MUHAMMAD ALI- JOE FRAZIER III
October 1, 1975 in Manila, Phillipines
MUHAMMAD ALI- GEORGE FOREMAN
October 30, 1974 in Kinshasa, Zaire
When Muhammad Ali had been banished for his military stand of the Vietnam War, other boxers who had been fighting in Ali's enormous shadow for years finally had a chance at the belt. This is the opportunity that undefeated Joe Frazier had wanted and he snapped at it, winning the WBC title. Ali had expressed immediate hatred towards Frazier for snatching the belt he had held for nearly four years, thus sparking one of the most well known rivalries in the history of sport.
In the first fight between the two undefeated fighters, Frazier exploited the quickness that had eluded Ali following his long layoff. Frazier constantly pounded Ali and caught the challenger with a fierce left hook in the final round. Ali went down but rose to finish the frame, which resulted in a win for Frazier and Ali's first professional loss. By the second fight three years later, Frazier had lost his title to a young George Foreman. Yet in this second battle, Ali had controlled the tempo and won a relatively easy 12 round decision (despite calls from Frazier's corner that the decision was rigged). This is all led up to a third fight, dubbed ''Thrilla in Manila'', which would take place in the hot and steamy Philippines.
By this time, Ali had won back the title by way of a massive upset over George Foreman in Kinshasa, Zaire. The unscathed Foreman had possessed a huge and booming punch, but Ali employed an extremely effective strategy called the ''Rope-a-Dope''. ''Rope-a-Dope'' involved leaning back on the ropes, while Foreman wailed away at Ali, causing Foreman to tire and his stamina to shorten. Ali went on to further explain the effects of his Foreman fight plan in the November 1975 issue of Playboy: ''In the sixth round, George was so tired. All of a sudden, he knew he'd threw everything he had at me and hadn't hurt me at all. And he just lost all his heart.'' Ali went on to knockout an exhausted Foreman with a dramatic one-two punch combination during the eighth round for the stunning victory, setting up a third championship decider with his stewing nemesis, Joe Frazier.
Tensions were building as Ali and Frazier prepared for their third and final fight. Personal rivalries had grown bitter. Ali used his wits and quick words, as usual, to bait his opponent. Ali called Frazier the "gorilla" that was doomed to "fall in Manila." Although his legions were used to his unorthodox strategies of pre-fight smack, even his greatest fans became uncomfortable with the near-racist insults.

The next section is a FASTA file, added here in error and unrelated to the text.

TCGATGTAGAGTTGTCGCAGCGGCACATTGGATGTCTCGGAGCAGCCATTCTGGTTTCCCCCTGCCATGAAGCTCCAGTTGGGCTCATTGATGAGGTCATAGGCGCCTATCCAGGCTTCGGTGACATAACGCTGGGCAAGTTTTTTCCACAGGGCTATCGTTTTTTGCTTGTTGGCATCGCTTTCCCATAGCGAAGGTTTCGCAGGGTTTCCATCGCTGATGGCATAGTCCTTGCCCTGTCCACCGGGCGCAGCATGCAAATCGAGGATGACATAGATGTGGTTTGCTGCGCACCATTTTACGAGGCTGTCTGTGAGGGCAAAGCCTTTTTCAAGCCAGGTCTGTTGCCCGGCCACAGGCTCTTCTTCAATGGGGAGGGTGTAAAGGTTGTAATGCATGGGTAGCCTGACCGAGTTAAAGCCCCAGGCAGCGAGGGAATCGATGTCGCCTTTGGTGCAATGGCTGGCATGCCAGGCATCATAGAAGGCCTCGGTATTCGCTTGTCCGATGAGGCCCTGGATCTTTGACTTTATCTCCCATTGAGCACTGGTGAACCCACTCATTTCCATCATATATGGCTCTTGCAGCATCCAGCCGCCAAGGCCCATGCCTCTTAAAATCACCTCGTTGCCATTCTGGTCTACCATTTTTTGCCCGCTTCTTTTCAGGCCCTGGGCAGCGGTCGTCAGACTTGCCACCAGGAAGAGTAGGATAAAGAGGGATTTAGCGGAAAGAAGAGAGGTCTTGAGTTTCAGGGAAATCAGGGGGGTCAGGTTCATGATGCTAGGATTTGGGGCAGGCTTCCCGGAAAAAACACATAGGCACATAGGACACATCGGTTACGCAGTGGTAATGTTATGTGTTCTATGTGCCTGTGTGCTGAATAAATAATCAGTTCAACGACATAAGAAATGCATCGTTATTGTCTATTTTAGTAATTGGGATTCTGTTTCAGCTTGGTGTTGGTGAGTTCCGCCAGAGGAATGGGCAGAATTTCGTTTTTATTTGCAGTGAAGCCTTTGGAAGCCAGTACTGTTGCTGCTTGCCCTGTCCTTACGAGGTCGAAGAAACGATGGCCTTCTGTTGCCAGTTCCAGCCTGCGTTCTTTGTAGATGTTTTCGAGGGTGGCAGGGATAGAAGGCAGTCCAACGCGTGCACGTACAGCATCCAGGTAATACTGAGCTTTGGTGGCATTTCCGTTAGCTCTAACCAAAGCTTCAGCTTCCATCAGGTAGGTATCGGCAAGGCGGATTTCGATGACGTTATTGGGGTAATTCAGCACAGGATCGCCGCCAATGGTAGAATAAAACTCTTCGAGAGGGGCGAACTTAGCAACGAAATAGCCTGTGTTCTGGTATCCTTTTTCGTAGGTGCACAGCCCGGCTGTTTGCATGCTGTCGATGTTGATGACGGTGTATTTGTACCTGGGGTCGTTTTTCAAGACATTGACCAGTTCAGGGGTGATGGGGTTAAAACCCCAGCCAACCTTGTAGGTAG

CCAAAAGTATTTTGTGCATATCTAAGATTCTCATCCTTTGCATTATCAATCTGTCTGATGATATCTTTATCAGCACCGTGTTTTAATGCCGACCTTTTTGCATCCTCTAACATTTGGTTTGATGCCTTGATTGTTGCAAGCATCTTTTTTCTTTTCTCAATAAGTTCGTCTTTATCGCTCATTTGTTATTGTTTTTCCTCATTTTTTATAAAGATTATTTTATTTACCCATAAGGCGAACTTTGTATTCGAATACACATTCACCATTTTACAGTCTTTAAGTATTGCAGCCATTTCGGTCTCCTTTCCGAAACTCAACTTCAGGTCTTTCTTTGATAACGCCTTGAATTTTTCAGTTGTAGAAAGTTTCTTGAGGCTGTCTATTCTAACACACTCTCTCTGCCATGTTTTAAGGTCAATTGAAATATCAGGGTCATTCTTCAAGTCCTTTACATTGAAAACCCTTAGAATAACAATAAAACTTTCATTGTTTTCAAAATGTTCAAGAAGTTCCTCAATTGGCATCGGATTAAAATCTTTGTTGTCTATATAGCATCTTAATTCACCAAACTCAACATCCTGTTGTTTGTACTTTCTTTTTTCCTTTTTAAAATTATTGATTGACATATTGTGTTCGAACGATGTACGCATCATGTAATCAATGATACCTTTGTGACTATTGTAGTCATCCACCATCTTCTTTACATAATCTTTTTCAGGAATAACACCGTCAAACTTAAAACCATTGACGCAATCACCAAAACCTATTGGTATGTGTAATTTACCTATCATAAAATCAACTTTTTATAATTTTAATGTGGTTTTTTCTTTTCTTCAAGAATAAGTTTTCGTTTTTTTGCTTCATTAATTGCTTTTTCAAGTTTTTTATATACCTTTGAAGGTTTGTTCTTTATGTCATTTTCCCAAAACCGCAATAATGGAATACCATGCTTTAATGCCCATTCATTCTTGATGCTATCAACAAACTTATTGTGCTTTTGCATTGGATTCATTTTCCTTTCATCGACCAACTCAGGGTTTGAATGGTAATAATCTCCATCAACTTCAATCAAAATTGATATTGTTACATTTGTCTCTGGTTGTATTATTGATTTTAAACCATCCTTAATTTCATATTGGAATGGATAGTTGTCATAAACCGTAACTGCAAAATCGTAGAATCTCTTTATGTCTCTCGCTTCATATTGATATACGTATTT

28,000 people packed the area in Manila, while 700 million worldwide watched on television. Ali came out with the momentum, but starting in the fifth round, Frazier became more aggressive and backed Ali into tight spots and defensive positions. Ali became so worn down with the combined effects of Frazier's body shots and the searing heat, that he nearly quit before his trainer Angelo Dundee urged him back into the ring (reminiscent of Dundee's actions in the first Clay-Liston fight). Ali then proceeded to stage a rally in the late rounds before a ring doctor advised Frazier to stop before death became a tragic reality. When Ali had heard news of the decision, he rose in jubilation before collapsing due to pure exhaustion in the middle of the ring.
Muhammad Ali had won the fight and the best of three series with Frazier spread out over four years. He had once again proved his everlasting greatness and shored up his growing legacy. ''Thrilla in Manila'' was a fitting end to a compelling rivalry, and even now today, is considered one of the top three fights of all time. Meanwhile outside the ring, Ali had labeled himself as the black man's champion in contrast to labeling Frazier an ''Uncle Tom'', when it can be argued that Frazier acted and even looked blacker than Ali. This has been considered to be the one flaw that Ali had portrayed in the rivalry, and for once the imaginary line that he shouldn't have crossed was crossed. While Ali's past feuds had been for good reason on moral terms, the one with Frazier at times was foolish and unnecessary. He had taken the hatred he had towards Frazier for taking his vacant title, and channeled that into some thoughtless and careless comments, which had made Ali out to be the racist more than Frazier.
Yet, overall the rivalry would benefit both fighters in terms of fame and fortune, but in terms of individual physical condition, result in the end of both of them. Frazier never won another fight following ''Thrilla in Manila'', while Ali would linger on for another six years, fighting on and off and losing another three times, including his last two fights in 1981. It was a brilliant rivalry, but it came at a long-term cost to the two fighters who will be remembered together in the annals of lore and history for many years to come.